ATHENS – Austria, which is stepping up border control checks to keep out refugees and migrants, wants to work with Greece to slow human traffickers who keep sending them, with Turkey allowing them to keep operating.
That’s during an essentially-suspended 2016 swap deal with the European Union under which Turkey is supposed to contain some 4.4 million people who went there fleeing war, strife and economic hardship in their homelands.
Austria’s Interior Minister Gerhard Karner and Greece’s Migration Minister Notis Mitarachis announced the joint fight against the “trafficking mafia” at a working meeting in Vienna, said the site Vindobona.
The protection of the EU’s external border and the fight against international “trafficking in human beings’ were at the forefront, the report said, with Greece’s New Democracy government also trying to seal the borders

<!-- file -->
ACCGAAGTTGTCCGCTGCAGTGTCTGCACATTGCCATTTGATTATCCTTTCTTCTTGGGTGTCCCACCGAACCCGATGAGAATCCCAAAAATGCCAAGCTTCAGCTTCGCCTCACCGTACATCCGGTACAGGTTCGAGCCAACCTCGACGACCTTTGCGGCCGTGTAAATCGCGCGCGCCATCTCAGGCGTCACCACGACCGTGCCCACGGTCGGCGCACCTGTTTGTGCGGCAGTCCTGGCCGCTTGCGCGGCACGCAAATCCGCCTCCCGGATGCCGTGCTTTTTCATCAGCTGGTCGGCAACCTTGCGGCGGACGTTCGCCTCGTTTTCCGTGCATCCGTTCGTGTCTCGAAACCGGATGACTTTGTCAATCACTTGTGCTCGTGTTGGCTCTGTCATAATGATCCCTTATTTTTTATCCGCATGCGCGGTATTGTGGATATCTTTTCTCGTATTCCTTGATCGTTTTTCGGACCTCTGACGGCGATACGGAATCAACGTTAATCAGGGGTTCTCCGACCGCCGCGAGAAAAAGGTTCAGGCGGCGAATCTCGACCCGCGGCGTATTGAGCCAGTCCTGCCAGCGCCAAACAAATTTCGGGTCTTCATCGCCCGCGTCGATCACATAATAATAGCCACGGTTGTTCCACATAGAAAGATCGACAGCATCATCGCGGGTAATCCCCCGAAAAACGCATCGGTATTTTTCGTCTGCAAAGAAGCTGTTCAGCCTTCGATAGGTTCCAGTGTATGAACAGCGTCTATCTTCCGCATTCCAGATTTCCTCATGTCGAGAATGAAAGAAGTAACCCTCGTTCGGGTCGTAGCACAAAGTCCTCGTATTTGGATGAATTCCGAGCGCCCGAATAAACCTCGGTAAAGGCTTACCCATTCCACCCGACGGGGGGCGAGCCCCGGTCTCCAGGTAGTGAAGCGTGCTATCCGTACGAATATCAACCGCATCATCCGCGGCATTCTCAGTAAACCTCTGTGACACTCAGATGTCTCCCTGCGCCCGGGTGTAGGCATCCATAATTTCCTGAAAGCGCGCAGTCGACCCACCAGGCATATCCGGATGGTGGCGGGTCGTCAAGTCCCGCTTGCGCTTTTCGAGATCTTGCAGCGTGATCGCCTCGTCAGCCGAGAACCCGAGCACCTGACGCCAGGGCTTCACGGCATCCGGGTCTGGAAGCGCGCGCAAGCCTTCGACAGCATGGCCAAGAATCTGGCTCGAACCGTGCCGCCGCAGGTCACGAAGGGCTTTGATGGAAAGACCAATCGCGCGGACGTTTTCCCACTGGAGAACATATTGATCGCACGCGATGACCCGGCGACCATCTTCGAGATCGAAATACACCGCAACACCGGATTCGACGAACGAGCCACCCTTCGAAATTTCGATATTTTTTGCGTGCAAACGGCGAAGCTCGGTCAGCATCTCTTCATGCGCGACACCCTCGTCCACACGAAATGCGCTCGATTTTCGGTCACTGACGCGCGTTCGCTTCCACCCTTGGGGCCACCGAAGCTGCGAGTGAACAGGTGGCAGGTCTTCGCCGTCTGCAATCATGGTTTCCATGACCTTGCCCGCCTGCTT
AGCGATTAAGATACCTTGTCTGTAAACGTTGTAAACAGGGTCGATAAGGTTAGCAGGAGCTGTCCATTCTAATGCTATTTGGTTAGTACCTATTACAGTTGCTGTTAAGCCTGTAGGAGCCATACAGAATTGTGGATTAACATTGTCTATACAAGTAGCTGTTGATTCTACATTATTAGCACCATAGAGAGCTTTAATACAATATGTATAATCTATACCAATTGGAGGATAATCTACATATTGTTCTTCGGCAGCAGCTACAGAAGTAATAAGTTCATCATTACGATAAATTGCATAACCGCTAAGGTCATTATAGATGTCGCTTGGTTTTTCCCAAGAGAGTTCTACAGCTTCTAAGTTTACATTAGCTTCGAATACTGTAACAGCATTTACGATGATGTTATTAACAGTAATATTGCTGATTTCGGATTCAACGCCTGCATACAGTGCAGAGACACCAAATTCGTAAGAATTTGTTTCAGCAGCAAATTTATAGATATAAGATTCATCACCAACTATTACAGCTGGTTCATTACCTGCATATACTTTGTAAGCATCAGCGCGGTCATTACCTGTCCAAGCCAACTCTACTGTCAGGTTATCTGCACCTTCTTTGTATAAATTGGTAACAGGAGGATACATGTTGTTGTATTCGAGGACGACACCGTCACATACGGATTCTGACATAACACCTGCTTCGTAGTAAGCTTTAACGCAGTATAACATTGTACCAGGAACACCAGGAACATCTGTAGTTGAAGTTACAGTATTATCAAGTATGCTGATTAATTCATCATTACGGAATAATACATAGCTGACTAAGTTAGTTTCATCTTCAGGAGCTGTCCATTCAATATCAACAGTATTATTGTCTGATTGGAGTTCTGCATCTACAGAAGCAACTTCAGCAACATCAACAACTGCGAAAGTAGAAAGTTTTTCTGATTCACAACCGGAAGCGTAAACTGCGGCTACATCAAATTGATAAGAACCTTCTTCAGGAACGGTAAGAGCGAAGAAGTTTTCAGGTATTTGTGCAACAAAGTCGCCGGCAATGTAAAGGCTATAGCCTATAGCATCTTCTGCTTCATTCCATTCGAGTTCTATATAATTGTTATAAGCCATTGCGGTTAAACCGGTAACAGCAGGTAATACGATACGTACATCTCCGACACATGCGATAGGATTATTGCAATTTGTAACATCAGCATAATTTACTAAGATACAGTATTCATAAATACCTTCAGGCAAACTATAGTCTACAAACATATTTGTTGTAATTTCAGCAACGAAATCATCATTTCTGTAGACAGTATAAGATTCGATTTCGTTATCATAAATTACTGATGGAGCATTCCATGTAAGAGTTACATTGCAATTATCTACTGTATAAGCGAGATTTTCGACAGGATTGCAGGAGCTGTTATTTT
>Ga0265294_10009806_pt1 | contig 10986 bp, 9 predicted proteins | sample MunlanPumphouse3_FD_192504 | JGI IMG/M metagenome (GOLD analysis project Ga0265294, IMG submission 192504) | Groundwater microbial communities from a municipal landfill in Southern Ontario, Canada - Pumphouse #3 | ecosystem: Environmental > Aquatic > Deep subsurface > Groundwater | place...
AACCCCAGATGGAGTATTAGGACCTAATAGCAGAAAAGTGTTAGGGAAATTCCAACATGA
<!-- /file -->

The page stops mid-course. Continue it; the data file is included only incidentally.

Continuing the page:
“Europe must be protected from the trafficking mafia,” said Karner, adding that “Greece is an important partner in this, especially in the area of EU external border protection,” as it’s a key destination.
They underlined the need to continue the Vilnius Initiative, in which Greece, Austria, Lithuania and Poland participated to talk about how to keep out refugees and migrants after the EU shut them out earlier.
They said that Greece has special importance in European external border management due to its geographical location, Mitarachis stressing how Greece is extending an anti-refugee wall on the border with Turkey.
He said the 2016 deal should be enforced as Turkey has accused Greece of pushing back refugees and migrants but hasn’t been sanctioned for letting human traffickers to keep sending them.
“It is both about preventing illegal border crossings of migrants and fulfilling the readmission agreement,” Mitarakis said. “Yes to asylum who need it, no to illegal smuggling,” he said, not explaining how people could seek asylum if barred.
Greece has accused EU member states of a refusal to accommodate refugees. According to DerStandard, Mitarachis was “disappointed’ by the lack of support for the redistribution of refugees in the EU, some countries reneging on promises to help take some of the overload from Greece.